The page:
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In 1989 Golden Axe was released in the arcades and was a great success. Makoto Uchida, who previously worked on Altered Beast, was said to have wanted to create a game that was inspired by Double Dragon and his love for the Conan films. With SEGA’s mission to offer an “arcade at home” experience, it wasn’t long before it was ported to the Sega Genesis and Mega Drive.
As far as home conversions go, Golden Axe is incredibly faithful to the original with only a few minor differences. Obviously the graphics and sound take a bit of a hit, but the art style is very similar. The enemies no longer stay on screen when they die and the classic ending has changed, but overall the Mega Drive version is impressive with the addition of an extra stage after the original final boss and a duel mode for 2 players.
When I was younger I grew up watching Ray Harryhausen movies such as Clash of the Titans and Jason and the Argonauts, which mixed with my Uncle introducing me to Warhammer and Dungeons and Dragons, made me want to experience these kinds of adventures myself. Golden Axe was the first game I remember which allowed me to do this and I absolutely fell in love with it. The ability to play it co-operatively with a friend significantly added to the enjoyment and over the years I’ve found myself coming back to this time and time again.
You can choose to play as Ax Battler (the Barbarian), Tyris Flare (the Amazon), or Gilius Thunderhead (the Dwarf). Each of these are slightly different with Tyris being physically weaker but with more potent magic, Gillius who is physically stronger but lacks punch with his spells, and Ax Battler being somewhere in between. My choice was always Gilius the Dwarf.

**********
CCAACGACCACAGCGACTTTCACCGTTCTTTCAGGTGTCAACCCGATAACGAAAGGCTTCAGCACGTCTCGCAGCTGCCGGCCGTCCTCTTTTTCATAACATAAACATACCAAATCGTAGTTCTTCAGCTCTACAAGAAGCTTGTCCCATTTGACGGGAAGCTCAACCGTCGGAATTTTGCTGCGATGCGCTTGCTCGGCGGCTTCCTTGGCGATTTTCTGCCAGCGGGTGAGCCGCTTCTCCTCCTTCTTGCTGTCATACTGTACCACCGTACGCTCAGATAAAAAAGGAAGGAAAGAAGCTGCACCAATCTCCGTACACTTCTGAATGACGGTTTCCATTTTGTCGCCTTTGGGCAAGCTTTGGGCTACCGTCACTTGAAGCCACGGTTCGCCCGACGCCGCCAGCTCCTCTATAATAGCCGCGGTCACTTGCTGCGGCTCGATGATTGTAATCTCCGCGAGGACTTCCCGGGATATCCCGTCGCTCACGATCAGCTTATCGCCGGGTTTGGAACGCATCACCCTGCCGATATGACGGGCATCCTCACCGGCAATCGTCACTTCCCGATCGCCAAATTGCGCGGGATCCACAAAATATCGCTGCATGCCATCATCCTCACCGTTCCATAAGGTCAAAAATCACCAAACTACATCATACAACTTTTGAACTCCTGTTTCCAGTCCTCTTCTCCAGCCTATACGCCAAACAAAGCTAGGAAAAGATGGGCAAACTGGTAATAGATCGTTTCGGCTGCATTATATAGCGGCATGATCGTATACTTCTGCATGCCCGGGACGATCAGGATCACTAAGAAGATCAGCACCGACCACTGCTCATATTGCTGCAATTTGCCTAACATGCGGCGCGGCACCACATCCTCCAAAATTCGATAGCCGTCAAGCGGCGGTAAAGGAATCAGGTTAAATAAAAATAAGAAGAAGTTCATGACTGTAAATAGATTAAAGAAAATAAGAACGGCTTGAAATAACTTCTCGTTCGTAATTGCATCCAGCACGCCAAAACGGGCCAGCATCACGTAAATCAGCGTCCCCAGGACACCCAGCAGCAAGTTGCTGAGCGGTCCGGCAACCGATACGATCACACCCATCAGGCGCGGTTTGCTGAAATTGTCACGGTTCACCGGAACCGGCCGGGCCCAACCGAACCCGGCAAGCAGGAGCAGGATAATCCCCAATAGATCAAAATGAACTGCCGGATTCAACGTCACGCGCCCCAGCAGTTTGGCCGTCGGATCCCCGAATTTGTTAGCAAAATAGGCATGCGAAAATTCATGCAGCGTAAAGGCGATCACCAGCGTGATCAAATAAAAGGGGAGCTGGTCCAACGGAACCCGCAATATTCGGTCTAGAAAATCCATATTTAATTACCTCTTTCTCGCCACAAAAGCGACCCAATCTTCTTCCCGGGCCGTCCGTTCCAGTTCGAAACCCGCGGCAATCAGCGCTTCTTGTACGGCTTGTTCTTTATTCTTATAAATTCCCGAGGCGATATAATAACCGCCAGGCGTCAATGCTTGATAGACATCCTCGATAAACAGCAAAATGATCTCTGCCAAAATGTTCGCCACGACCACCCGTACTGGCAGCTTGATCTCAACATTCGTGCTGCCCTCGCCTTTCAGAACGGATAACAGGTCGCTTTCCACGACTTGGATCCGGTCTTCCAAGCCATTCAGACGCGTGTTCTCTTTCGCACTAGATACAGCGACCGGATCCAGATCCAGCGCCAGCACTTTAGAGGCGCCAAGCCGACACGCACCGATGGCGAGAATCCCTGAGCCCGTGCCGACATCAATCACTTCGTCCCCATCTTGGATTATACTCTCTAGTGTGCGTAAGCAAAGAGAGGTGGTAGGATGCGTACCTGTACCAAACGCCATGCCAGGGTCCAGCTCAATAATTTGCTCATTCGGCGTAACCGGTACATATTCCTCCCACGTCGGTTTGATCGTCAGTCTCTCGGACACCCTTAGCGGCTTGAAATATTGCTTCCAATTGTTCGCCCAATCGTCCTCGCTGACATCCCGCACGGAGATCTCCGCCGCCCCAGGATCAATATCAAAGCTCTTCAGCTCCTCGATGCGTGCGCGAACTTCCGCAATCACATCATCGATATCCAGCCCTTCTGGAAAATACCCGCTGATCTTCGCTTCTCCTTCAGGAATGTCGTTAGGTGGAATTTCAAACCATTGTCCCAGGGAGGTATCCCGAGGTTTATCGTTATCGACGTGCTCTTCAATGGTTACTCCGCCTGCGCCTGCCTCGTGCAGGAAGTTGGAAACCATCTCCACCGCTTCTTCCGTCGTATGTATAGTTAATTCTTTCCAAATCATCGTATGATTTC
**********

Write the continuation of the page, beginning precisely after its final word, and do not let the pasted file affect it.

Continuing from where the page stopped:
The basic premise of the game is to defeat Death Adder who has captured the King and his daughter while in possession of the Golden Axe. This adventure has you traversing on the back of a giant turtle, flying on the back of a giant eagle, going through villages and castles while fighting giants, skeletons and beasts which you can even ride to help take on your foes. One such rideable creature is called the “chicken leg”, which is a bit strange, and is actually featured in the Altered Beast game. There’s nothing better though than jumping onto a dragon and breathing fire on your enemies!
At the end of each level and sometimes in between, you’ll come across little gnome things with sacks which you can punch and kick to steal their magic and health potions. Each character has a different magic meter, which as you store more magic potions, increases the potency of your spells. These can be very fun to watch, especially when maxed out as you destroy everything on screen.
As mentioned previously, the graphics and music for the Mega Drive and Genesis version is impressive for such an early title. In terms of controls, I’ve never had an issue with them, but I guess by today’s standards the characters can feel a little bit slow and sluggish if you’re not doing a lot of charge attacks.
Of course, this game isn’t perfect. The AI can be really dumb sometimes, walking off ledges and it can be frustrating when you’re caught in the middle of them attacking from both sides. Fortunately the basic AI can be exploited to your advantage, so it’s not all bad.
Overall, with nostalgia aside I’d say this game has aged reasonably well. It’s simple side-scrolling beat-em-up action is ideal for quick playthroughs with a friend, and as a single player experience it still holds up quite well due to its enjoyable fantasy setting. Sure, it’s not quite up to the same standard as Streets of Rage 2, but it’s certainly better than Altered Beast in my opinion.